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The following commentary comes from an independent investor or market observer as part of TheStreet's guest contributor program, which is separate from the company's news coverage.
By Marc Chandler
NEW YORK (
BBH FX Strategy) --
1. As the world took a step away from the proverbial abyss with the firming of the U.S. economy and the European Central Bank's massive liquidity injections in the first quarter, the dollar suffered.
The re-establishment of positions that were liquidated in the fourth quarter and the unwinding of part of the large long dollar positions amassed were key drivers.
Those moves appear to have run their course. The dollar will likely trade better in the second quarter than in the first.
The main exception is the dollar-yen, where the yen is likely to recoup some of its outsized losses from the first quarter.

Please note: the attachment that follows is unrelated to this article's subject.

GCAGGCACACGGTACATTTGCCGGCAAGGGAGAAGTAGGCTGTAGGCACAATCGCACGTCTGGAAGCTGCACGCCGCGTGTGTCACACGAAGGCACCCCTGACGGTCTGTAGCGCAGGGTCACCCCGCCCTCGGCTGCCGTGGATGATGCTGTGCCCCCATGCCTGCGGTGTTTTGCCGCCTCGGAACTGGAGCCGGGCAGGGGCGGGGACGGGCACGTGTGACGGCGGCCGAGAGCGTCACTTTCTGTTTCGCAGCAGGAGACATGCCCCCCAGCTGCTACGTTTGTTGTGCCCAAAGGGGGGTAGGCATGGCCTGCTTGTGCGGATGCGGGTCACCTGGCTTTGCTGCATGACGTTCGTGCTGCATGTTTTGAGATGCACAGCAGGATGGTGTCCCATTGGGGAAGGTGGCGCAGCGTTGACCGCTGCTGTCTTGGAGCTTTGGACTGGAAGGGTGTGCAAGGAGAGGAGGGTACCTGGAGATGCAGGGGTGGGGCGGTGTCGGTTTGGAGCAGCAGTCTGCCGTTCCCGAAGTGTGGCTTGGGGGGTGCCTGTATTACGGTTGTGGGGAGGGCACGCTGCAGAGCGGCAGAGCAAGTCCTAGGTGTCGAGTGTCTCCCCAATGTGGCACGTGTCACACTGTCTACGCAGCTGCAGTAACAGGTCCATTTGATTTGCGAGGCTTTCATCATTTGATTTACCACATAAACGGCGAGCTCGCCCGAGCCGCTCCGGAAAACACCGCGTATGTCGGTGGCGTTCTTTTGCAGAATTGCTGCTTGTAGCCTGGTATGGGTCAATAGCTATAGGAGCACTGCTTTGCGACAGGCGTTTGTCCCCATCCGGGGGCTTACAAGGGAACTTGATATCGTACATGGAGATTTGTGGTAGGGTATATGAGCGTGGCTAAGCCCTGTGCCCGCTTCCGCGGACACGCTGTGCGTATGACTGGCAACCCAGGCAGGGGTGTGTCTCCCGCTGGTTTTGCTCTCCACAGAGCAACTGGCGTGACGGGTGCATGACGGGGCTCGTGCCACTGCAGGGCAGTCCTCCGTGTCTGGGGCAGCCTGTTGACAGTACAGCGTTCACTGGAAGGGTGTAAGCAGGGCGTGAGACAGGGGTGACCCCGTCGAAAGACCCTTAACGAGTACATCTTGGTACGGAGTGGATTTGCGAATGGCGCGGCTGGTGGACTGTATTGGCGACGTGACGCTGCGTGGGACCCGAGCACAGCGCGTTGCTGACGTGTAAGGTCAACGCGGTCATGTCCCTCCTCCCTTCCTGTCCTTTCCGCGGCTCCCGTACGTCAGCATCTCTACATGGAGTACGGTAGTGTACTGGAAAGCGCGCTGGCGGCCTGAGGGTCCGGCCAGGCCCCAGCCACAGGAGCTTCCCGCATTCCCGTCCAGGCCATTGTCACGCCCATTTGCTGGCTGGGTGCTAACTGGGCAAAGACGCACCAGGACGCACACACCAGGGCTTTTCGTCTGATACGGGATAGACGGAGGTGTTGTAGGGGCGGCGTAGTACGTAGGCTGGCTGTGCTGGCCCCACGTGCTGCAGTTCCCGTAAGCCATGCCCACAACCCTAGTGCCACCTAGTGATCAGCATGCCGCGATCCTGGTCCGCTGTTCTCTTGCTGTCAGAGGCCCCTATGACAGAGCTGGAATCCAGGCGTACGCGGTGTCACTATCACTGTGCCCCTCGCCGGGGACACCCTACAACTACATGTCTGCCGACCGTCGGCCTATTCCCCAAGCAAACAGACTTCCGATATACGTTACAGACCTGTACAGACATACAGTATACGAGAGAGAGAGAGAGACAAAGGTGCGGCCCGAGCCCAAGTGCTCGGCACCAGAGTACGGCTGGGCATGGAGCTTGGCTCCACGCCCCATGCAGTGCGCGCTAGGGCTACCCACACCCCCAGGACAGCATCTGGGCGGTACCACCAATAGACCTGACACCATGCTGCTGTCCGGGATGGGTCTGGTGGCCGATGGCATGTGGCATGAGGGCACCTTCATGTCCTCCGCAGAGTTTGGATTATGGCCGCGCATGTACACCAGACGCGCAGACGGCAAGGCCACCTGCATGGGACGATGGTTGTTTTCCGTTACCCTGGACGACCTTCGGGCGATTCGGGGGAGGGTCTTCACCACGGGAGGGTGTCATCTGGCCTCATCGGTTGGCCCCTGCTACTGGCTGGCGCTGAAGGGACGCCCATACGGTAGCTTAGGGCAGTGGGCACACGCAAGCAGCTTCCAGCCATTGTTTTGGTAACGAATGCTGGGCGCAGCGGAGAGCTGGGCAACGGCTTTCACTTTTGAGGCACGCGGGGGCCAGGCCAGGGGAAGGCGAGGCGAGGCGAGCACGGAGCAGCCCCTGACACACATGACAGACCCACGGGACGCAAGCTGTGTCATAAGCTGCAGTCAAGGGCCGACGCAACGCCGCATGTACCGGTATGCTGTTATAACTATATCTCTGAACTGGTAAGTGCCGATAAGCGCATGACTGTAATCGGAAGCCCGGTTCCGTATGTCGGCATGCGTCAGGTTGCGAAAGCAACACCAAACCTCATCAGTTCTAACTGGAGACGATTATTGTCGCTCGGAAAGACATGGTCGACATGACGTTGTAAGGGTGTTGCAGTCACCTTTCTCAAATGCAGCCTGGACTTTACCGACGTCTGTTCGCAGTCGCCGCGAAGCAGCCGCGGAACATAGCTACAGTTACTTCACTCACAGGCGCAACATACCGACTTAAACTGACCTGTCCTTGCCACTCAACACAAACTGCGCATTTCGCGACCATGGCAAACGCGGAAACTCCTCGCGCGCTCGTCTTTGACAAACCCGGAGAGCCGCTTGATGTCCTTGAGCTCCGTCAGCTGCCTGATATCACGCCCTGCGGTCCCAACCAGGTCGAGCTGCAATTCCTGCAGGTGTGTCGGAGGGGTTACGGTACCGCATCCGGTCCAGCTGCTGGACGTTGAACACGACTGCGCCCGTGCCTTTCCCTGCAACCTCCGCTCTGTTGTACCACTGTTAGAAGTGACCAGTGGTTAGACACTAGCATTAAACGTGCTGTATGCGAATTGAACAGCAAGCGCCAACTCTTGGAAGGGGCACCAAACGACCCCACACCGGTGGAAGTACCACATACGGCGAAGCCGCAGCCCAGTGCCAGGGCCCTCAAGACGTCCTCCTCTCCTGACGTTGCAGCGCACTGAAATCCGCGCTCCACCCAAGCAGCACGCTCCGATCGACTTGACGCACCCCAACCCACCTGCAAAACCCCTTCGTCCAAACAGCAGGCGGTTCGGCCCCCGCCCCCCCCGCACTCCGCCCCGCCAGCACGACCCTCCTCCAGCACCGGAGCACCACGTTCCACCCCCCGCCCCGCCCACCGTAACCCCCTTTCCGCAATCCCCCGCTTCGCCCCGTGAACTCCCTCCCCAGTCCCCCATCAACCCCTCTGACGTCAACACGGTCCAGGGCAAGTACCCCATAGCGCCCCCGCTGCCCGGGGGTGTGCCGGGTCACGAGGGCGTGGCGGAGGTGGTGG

2. As the euro rose in the first quarter, implied volatility collapsed, falling to its lowest levels since
Lehman Brothers' demise.
Even if one does not trade options or follow them closely, it is important to appreciate that the compression of volatility is often like a coiled spring, and tends to precede large spot moves.
With volatility falling as the euro rose, it's likely to increase as the euro falls, and this is what has begun happening over the past couple of sessions.
Also judging from the pricing of puts and calls (as in the three-month risk-reversal), the discount for euro calls in late March fell to its lowest level since the first quarter of 2011.
However, this is reversing as participants buy puts (volatility is rising, so premium is being paid), and this also reflects the ascendancy of euro bears.
3. It is not just the case of the shift in views about the prospects for QE3. We have argued the economic conditions in Europe have deteriorated. We are concerned that there is still no closure in Greece despite the PSI. Italian and Spanish bond yields are rising, not falling, as are credit default swap prices.